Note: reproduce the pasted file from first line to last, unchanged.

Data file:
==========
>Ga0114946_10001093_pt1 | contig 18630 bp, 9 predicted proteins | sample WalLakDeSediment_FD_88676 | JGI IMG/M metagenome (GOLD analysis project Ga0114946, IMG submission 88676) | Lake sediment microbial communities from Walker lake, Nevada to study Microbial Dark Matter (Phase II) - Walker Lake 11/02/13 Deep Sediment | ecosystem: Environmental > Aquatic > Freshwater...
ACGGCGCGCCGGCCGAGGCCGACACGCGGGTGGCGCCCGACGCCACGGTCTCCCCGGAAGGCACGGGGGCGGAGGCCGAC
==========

>Ga0114946_10001093_pt1 | contig 18630 bp, 9 predicted proteins | sample WalLakDeSediment_FD_88676 | JGI IMG/M metagenome (GOLD analysis project Ga0114946, IMG submission 88676) | Lake sediment microbial communities from Walker lake, Nevada to study Microbial Dark Matter (Phase II) - Walker Lake 11/02/13 Deep Sediment | ecosystem: Environmental > Aquatic > Freshwater...
ACGGCGCGCCGGCCGAGGCCGACACGCGGGTGGCGCCCGACGCCACGGTCTCCCCGGAAGGCACGGGGGCGGAGGCCGAC